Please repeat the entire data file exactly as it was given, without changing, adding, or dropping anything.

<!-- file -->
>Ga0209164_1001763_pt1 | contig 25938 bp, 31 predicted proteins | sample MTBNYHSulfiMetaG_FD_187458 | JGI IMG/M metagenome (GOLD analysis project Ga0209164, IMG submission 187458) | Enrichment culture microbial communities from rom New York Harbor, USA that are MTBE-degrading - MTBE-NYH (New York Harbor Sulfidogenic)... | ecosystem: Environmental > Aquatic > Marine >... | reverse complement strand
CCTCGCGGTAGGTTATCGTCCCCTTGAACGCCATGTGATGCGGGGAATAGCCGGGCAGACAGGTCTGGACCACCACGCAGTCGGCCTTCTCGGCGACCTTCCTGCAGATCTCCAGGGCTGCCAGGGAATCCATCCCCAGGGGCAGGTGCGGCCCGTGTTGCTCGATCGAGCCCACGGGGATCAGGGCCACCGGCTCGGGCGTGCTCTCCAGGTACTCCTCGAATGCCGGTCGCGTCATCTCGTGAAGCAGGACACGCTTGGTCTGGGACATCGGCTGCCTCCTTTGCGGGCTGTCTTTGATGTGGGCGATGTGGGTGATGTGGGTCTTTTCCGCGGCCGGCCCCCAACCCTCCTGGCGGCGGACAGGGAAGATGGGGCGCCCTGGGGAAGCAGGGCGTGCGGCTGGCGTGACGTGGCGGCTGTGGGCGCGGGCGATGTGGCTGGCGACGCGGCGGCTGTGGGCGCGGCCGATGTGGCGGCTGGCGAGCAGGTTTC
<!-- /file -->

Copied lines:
>Ga0209164_1001763_pt1 | contig 25938 bp, 31 predicted proteins | sample MTBNYHSulfiMetaG_FD_187458 | JGI IMG/M metagenome (GOLD analysis project Ga0209164, IMG submission 187458) | Enrichment culture microbial communities from rom New York Harbor, USA that are MTBE-degrading - MTBE-NYH (New York Harbor Sulfidogenic)... | ecosystem: Environmental > Aquatic > Marine >... | reverse complement strand
CCTCGCGGTAGGTTATCGTCCCCTTGAACGCCATGTGATGCGGGGAATAGCCGGGCAGACAGGTCTGGACCACCACGCAGTCGGCCTTCTCGGCGACCTTCCTGCAGATCTCCAGGGCTGCCAGGGAATCCATCCCCAGGGGCAGGTGCGGCCCGTGTTGCTCGATCGAGCCCACGGGGATCAGGGCCACCGGCTCGGGCGTGCTCTCCAGGTACTCCTCGAATGCCGGTCGCGTCATCTCGTGAAGCAGGACACGCTTGGTCTGGGACATCGGCTGCCTCCTTTGCGGGCTGTCTTTGATGTGGGCGATGTGGGTGATGTGGGTCTTTTCCGCGGCCGGCCCCCAACCCTCCTGGCGGCGGACAGGGAAGATGGGGCGCCCTGGGGAAGCAGGGCGTGCGGCTGGCGTGACGTGGCGGCTGTGGGCGCGGGCGATGTGGCTGGCGACGCGGCGGCTGTGGGCGCGGCCGATGTGGCGGCTGGCGAGCAGGTTTC